The second element (ii) provides more reason to doubt the meaningfulness of robot relationships, but two points arise. First, if the real concern is that the robot serves ulterior motives and that it might betray you at some later point, then we should remember that relationships with humans are fraught with similar risks. As the philosopher Alexander Nehamas points out in On Friendship (2016), this fragility and possibility of betrayal is often what makes human relationships so valuable. Second, if the concern is about the ownership and control, then we should remember that ownership and control are socially constructed facts that can be changed if we think it morally appropriate. Humans once owned and controlled other humans but we (or at least most of us) eventually saw the moral error in this practice. We might learn to see a similar moral error in owning and controlling robots, particularly if they are behaviourally indistinguishable from human lovers.

The argument above is merely a defence of the philosophical possibility of robot lovers. There are obviously several technical and ethical obstacles that would need to be cleared in order to realise this possibility. One major ethical obstacle concerns how robots represent (or performatively mimic) human beings. If you look at the current crop of robotic partners, they seem to embody some problematic, gendered assumptions about the nature of love and sexual desire. Azuma Hikari, the holographic partner, represents a sexist ideal of the domestic housewife, and in the world of sex dolls and sexbot prototypes, things are even worse: we see a ‘pornified’ ideal of female sexuality being represented and reinforced.

This has a lot of people worried. For instance, Sinziana Gutiu, a lawyer in Vancouver specialising in cyberliability, is concerned that sexbots convey the image of women as sexual tools:

To the user, the sex robot looks and feels like a real woman who is programmed into submission … The sex robot is an ever-consenting sexual partner …

Gutiu thinks that this will enable users to ‘act out rape fantasies and confirm rape myths’. Kathleen Richardson, a professor of ethics and culture of robotics at De Montfort University in Leicester and the co-founder of the Campaign Against Sex Robots, has similar concerns, arguing that sexbots effectively represent women as sexual commodities to be bought and sold. While both these critics draw a link between such representations and broader social consequences, others (myself included) focus specifically on the representations themselves. In this sense, the debate plays out much like the long-standing debates about the moral propriety of pornography.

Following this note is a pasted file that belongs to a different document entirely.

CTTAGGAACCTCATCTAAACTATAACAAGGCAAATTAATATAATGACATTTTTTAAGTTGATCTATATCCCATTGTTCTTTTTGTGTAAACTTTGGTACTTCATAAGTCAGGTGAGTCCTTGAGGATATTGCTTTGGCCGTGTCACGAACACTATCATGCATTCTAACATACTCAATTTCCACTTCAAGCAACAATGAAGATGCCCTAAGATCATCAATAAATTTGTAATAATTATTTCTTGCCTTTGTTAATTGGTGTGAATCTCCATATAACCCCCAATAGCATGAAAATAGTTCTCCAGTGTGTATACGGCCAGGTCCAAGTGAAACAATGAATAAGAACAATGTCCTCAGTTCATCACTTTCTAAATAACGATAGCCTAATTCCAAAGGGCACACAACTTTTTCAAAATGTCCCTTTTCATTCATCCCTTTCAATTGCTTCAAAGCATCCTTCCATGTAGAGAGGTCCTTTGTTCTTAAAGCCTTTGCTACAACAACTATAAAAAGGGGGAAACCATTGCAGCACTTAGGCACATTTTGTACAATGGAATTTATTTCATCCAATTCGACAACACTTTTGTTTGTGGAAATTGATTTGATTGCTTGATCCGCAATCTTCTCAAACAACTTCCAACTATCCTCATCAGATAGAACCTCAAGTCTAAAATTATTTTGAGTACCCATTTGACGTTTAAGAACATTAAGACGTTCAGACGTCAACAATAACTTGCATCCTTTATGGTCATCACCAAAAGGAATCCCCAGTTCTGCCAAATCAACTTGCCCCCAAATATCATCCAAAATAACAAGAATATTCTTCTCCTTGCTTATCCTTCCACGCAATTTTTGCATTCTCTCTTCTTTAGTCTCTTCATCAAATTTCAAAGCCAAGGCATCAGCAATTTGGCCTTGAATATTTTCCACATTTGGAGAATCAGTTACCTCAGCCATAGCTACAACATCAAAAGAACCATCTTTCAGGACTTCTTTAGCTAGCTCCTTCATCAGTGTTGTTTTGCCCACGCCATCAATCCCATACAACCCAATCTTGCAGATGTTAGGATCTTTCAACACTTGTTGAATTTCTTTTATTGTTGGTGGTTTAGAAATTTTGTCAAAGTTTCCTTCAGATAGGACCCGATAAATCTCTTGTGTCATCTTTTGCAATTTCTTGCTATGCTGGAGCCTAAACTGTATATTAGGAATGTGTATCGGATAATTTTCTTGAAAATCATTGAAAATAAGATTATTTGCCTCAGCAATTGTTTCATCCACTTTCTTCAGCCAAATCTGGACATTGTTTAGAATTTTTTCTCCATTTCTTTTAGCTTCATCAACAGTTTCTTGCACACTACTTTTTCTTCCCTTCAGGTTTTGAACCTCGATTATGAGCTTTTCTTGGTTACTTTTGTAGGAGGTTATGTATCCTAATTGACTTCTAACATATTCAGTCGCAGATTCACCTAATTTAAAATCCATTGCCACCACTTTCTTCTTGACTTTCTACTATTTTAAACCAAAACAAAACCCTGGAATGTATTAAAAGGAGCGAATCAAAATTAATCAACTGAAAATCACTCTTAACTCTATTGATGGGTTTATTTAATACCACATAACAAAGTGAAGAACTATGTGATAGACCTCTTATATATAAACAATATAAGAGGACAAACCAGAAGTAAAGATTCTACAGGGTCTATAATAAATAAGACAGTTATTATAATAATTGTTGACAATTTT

Let’s set the concerns about consequences to one side for now, and consider whether there is something representationally disturbing about robot lovers. Do they necessarily convey or express problematic attitudes toward women (or men)? To answer that, we need to think about how symbolic practices and artefacts carry meaning in the first place. Their meaning is a function of their content, ie what they resemble (or, more importantly, what they are taken to resemble by others) and the context in which they are created, interpreted and used. There is a complex interplay between content and context when it comes to meaning. Content that seems offensive and derogatory in one context can be empowering and subversive in another. Videos and images that depict relationships of subordination and domination can be demeaning in certain contexts (eg, when produced and consumed by purveyors of mainstream hardcore pornography), but carry a more positive meaning in others (eg, when produced and consumed by members of the BDSM community or by proponents of ‘feminist pornography’).

This has implications for assessing the representational harms of robot lovers because neither their content nor the context in which they are used is fixed or immutable. It is almost certainly true that the current look and appearance of robot lovers is representationally problematic, particularly in the contexts in which they are produced, promoted and used. But it is possible to change this. We can learn here from the history of the ‘feminist porn’ movement, a sub-culture within pornography that maintains that pornographic representations of women need not be derogatory or subordinating, and that they can play a positive role in sexual self-expression.